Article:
One of the most frustrating service experiences for a customer is having to repeat himself. While a lot of this friction is automatically avoided by using a digital channel like WeChat — all chat history is easily viewable by any agent in Grata — it still is a relief to talk to the agent that has the best understanding of your issue. Make your WeChat Official Account a more personal channel and reward returning customers by always routing back to the previous agent first.
 
route-to-previous-agent

Call-to-action in outbound marketing

While most businesses use their WeChat Official Account for regular outbound marketing, many miss the bigger opportunity by doing a poor job converting leads. Your followers are reading your posts in a messaging app — take advantage of that! If you have live agents ready to take incoming chats, make the call to action at the bottom of your post to simply close the article and send a message to you to book/buy/order/etc.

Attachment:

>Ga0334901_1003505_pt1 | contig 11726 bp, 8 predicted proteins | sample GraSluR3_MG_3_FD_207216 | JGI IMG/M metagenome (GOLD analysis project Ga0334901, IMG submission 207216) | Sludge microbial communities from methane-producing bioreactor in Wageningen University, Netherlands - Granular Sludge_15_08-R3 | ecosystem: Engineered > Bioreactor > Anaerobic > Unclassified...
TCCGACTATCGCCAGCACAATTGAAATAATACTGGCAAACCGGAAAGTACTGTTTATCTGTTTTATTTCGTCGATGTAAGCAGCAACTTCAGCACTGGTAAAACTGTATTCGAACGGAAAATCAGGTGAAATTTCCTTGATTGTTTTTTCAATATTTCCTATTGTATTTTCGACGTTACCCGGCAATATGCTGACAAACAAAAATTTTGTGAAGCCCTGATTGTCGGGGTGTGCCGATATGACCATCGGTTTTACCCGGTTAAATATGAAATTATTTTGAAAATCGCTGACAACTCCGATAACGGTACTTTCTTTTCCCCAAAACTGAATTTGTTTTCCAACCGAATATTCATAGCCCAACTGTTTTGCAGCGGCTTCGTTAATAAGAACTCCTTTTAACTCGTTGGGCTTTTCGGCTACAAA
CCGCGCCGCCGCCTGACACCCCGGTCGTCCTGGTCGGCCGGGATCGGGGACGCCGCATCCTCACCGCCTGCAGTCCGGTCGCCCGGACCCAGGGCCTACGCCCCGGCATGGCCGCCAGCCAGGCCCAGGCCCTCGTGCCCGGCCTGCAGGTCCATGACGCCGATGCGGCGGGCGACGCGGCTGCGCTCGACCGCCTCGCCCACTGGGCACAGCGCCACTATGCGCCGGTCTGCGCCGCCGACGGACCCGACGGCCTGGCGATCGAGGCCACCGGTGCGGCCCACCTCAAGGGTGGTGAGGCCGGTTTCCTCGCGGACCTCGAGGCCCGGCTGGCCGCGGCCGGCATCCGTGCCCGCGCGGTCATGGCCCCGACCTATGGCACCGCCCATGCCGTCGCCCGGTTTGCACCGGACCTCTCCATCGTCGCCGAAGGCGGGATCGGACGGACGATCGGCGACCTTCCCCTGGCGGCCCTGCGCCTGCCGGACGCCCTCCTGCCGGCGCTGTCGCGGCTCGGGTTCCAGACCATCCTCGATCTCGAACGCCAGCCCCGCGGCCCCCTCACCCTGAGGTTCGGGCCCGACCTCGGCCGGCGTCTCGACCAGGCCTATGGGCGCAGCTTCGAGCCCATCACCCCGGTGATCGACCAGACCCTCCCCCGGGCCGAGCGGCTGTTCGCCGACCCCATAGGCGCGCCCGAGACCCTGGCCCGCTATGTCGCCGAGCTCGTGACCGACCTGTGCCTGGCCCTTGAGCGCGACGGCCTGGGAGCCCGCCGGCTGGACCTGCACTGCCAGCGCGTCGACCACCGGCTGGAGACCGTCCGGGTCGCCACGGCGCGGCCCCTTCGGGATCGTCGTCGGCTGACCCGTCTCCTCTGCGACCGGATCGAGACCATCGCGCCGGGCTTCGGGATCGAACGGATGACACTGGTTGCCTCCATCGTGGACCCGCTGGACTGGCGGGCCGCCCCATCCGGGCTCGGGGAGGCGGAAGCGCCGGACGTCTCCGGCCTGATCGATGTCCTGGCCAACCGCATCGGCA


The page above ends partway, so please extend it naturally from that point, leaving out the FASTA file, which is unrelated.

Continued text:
Call to Action

QR Codes Everywhere

If your going to use your Official Account for driving customer service, you should put your QR Code everywhere you put your business’ phone number. The best businesses also explain to their customers why they should scan the QR code and even embed relevant contextual data in each unique QR code.
 
The text alongside the QR code should explain the value proposition and is ideally unique for each QR code placement. For a hotel, the taxi card QR code might be accompanied by a suggestion to “Contact us for in-travel assistance, recommendations, and help getting around town”, while the QR code on the booking confirmation email might read “Contact us 24/7 for pre-arrival arrangements or to book a convenient airport pickup”.